Shadow Treasurer Curtis Pitt says Deputy Premier Jeff Seeney has joined the growing list of Newman Government Ministers who have been forced to back down over a flawed Budget announcement.
Mr Pitt said Mr Seeney had been forced to extend the life of the Queensland Reconstruction Authority (QRA) beyond the February next year closure date outlined in the LNP State Budget.
“The LNP Budget papers indicate the QRA will be prematurely dismantled in February 2013 rather than being extended to June 2014 when the recovery task is due to be completed,” Mr Pitt said.
“Late this afternoon, we have seen Mr Seeney finally see common sense after pressure from stakeholders and admit that the QRA will need to operate until June 2014.
“The closer we look at the LNP Budget the more holes and cracks that appear.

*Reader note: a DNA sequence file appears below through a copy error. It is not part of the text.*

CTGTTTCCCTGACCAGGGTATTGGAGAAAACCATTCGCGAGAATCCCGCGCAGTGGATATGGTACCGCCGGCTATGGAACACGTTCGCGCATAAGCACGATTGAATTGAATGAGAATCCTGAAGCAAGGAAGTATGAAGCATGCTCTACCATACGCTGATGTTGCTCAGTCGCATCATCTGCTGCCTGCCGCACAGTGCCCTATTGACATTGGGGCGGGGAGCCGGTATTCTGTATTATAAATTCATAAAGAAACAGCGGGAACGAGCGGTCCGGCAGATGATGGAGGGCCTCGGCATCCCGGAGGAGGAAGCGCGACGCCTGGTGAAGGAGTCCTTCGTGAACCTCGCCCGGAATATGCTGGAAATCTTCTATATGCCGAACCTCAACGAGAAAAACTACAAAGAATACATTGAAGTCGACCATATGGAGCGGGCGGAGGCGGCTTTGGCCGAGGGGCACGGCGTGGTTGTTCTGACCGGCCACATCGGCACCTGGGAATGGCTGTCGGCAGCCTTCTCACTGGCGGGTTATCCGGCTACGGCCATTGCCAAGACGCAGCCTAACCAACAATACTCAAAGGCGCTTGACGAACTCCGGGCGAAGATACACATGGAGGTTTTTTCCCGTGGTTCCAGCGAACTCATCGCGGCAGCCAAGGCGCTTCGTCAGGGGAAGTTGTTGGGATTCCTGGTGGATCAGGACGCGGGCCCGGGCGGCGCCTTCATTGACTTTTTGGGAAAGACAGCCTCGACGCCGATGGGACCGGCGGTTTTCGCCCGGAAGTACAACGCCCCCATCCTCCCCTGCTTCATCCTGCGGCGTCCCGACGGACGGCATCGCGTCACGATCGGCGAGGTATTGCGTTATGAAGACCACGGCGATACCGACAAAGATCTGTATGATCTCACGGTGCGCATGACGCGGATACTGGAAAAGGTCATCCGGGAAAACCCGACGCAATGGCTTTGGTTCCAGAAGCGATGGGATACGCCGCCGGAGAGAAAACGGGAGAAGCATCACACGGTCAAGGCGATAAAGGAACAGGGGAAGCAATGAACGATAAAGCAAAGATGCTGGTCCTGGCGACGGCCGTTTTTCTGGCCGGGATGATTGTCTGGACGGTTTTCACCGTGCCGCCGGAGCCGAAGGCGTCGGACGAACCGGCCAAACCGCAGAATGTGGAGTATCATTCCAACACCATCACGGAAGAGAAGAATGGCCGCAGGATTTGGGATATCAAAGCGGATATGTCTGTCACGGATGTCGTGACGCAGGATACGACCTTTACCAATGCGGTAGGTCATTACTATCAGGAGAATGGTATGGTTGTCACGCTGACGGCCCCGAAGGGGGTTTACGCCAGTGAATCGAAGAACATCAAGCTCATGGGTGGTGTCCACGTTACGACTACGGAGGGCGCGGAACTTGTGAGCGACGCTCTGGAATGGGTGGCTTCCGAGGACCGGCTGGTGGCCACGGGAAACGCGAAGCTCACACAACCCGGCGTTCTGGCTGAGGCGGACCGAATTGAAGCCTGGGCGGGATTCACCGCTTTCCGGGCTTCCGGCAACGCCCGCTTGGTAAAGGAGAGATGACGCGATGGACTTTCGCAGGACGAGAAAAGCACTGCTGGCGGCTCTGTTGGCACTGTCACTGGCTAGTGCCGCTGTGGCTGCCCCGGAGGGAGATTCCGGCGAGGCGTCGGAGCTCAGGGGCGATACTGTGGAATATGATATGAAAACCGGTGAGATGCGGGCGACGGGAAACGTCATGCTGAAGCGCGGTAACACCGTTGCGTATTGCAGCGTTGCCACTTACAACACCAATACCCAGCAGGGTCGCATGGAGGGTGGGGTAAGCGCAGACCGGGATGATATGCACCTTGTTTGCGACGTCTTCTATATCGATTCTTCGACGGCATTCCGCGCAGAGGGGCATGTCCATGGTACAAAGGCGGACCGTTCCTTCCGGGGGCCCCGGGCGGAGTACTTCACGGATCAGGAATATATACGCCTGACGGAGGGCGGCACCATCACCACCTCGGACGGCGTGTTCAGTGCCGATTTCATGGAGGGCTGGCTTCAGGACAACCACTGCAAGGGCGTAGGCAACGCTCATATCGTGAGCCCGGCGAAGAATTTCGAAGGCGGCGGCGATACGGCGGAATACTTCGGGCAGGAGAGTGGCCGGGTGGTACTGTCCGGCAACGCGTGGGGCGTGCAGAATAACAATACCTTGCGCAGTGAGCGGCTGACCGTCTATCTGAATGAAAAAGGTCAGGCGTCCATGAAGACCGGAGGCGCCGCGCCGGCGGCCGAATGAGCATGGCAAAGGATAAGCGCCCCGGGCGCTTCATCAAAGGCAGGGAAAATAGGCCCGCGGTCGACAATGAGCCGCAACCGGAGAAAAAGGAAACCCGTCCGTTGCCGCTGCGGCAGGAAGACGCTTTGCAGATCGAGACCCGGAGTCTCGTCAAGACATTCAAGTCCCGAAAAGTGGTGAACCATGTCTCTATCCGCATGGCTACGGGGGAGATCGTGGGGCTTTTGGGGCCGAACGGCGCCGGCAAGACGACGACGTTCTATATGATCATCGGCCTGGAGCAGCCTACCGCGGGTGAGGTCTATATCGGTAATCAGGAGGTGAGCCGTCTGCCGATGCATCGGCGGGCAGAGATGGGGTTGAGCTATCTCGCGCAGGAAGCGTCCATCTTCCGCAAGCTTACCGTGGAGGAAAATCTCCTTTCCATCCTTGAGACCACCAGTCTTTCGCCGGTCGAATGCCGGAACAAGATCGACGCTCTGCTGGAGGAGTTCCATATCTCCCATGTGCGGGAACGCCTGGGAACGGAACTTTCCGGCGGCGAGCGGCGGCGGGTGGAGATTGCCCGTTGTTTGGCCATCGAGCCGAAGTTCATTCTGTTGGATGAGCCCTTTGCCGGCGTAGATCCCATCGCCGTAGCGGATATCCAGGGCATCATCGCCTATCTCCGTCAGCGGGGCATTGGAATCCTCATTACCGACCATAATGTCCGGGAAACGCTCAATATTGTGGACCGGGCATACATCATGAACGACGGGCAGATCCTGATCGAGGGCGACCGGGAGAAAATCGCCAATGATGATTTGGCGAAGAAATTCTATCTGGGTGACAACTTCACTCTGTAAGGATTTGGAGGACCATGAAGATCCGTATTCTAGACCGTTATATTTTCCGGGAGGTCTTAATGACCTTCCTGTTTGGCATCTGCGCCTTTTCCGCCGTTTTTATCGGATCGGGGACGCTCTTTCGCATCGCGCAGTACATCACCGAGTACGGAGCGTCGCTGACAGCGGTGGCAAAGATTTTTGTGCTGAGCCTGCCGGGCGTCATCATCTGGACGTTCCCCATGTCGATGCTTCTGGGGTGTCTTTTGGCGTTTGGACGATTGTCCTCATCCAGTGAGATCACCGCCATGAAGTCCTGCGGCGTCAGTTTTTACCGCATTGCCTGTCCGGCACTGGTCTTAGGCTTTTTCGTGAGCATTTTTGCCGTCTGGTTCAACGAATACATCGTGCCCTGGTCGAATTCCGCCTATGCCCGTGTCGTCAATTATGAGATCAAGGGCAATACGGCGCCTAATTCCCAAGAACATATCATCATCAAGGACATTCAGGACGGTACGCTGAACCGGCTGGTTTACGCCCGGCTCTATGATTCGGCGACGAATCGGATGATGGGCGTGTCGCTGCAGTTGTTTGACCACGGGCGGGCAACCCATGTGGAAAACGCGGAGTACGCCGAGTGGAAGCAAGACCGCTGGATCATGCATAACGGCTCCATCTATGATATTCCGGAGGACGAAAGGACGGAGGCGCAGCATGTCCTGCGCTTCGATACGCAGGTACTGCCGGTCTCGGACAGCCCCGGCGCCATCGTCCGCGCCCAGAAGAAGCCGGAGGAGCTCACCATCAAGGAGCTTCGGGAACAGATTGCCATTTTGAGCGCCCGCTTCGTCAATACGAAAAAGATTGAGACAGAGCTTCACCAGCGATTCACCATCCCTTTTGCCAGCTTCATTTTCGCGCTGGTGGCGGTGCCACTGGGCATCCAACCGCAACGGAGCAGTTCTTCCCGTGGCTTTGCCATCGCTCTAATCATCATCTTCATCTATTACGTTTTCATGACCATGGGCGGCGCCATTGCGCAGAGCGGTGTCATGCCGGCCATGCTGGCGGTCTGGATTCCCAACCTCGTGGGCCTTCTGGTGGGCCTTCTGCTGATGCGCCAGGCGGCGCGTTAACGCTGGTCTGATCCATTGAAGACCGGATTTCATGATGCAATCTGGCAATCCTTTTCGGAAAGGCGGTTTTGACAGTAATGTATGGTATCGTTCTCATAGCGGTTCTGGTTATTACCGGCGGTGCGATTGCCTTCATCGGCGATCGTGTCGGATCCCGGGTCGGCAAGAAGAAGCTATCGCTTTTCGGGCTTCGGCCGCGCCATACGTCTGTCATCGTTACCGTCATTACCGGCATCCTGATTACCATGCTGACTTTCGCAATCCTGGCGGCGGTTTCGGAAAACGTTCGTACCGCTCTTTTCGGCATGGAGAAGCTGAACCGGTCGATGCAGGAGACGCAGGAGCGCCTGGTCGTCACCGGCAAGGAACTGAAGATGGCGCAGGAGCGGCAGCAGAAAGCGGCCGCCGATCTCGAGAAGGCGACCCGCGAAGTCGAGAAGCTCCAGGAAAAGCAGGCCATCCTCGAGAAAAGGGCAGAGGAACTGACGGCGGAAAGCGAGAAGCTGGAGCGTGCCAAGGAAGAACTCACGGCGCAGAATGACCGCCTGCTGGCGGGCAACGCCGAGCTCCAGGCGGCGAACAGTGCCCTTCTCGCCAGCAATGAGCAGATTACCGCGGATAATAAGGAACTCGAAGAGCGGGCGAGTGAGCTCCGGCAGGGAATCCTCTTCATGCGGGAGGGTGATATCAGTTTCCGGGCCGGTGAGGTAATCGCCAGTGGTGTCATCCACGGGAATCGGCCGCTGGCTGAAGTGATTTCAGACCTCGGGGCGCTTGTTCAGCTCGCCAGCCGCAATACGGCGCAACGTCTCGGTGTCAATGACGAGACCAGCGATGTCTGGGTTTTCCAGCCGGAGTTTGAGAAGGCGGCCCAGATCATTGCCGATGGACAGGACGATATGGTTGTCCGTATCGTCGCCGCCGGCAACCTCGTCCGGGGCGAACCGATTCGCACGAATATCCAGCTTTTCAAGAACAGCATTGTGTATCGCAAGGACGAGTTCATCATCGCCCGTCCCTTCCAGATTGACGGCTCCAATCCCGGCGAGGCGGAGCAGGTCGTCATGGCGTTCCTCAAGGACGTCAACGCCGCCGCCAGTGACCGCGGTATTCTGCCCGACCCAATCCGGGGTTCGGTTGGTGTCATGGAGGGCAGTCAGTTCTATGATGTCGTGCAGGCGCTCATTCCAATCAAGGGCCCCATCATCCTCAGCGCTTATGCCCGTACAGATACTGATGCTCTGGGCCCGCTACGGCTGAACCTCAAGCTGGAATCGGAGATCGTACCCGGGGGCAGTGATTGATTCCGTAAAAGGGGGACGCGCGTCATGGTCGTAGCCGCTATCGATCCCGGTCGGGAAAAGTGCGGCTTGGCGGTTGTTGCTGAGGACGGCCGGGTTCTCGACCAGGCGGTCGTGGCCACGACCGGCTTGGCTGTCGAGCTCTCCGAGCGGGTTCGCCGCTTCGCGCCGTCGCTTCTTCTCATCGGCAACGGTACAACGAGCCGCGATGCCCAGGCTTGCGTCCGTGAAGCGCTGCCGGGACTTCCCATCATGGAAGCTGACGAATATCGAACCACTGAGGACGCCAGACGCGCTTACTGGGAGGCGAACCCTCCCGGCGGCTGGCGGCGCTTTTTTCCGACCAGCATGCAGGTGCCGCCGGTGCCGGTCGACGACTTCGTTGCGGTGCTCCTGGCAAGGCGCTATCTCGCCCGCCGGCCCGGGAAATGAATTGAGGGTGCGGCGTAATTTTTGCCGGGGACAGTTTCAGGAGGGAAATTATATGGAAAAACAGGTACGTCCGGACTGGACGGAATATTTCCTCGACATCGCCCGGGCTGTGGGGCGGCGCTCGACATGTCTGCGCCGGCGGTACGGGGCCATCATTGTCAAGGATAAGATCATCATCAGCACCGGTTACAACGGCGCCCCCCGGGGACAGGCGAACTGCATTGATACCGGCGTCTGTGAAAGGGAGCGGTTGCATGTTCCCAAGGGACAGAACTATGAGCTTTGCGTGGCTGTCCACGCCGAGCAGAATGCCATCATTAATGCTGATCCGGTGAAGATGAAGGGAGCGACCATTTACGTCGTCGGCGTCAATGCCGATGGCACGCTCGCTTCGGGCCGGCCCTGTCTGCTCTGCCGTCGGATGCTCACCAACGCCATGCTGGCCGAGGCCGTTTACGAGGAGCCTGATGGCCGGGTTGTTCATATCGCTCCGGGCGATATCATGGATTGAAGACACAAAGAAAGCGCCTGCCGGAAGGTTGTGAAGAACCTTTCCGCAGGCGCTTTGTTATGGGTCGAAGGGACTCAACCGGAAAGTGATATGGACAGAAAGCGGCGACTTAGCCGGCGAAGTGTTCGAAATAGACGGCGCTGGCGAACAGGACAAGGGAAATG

“In the past couple of weeks we’ve seen other LNP Minister’s having to back down over decisions outlined in the Budget.
“Community Safety Minister Jack Dempsey has had to stall his plans to slash the Rural Fire Service in half and Transport Minister Scott Emerson has also deferred a decision on his plans to scrap taxi subsidies for people with a disability.
“Today the Deputy Premier joins the ranks of these Ministers who are showing the LNP Budget for what it really is, a flawed document,” he said.
Mr Pitt said this is a win for common sense and people in disaster affected areas who are still struggling to recover.
“The previous Labor Government was always aware of the sunset clause in the QRA legislation and if re-elected would have moved to change the legislation to amend this clause,” Mr Pitt said.
“The previous Labor Government were on the record saying the QRA would continue as long as the recovery task took and the advice from the QRA was that it would take until June 2014.
“The LNP Government tried to hide their plans to prematurely dismantle the QRA in their Budget papers instead of being upfront with Queenslanders about their intentions.
“We will also be seeking clarification on the LNP’s plan to cut QRA staff by 18 per cent, or 22 full time jobs.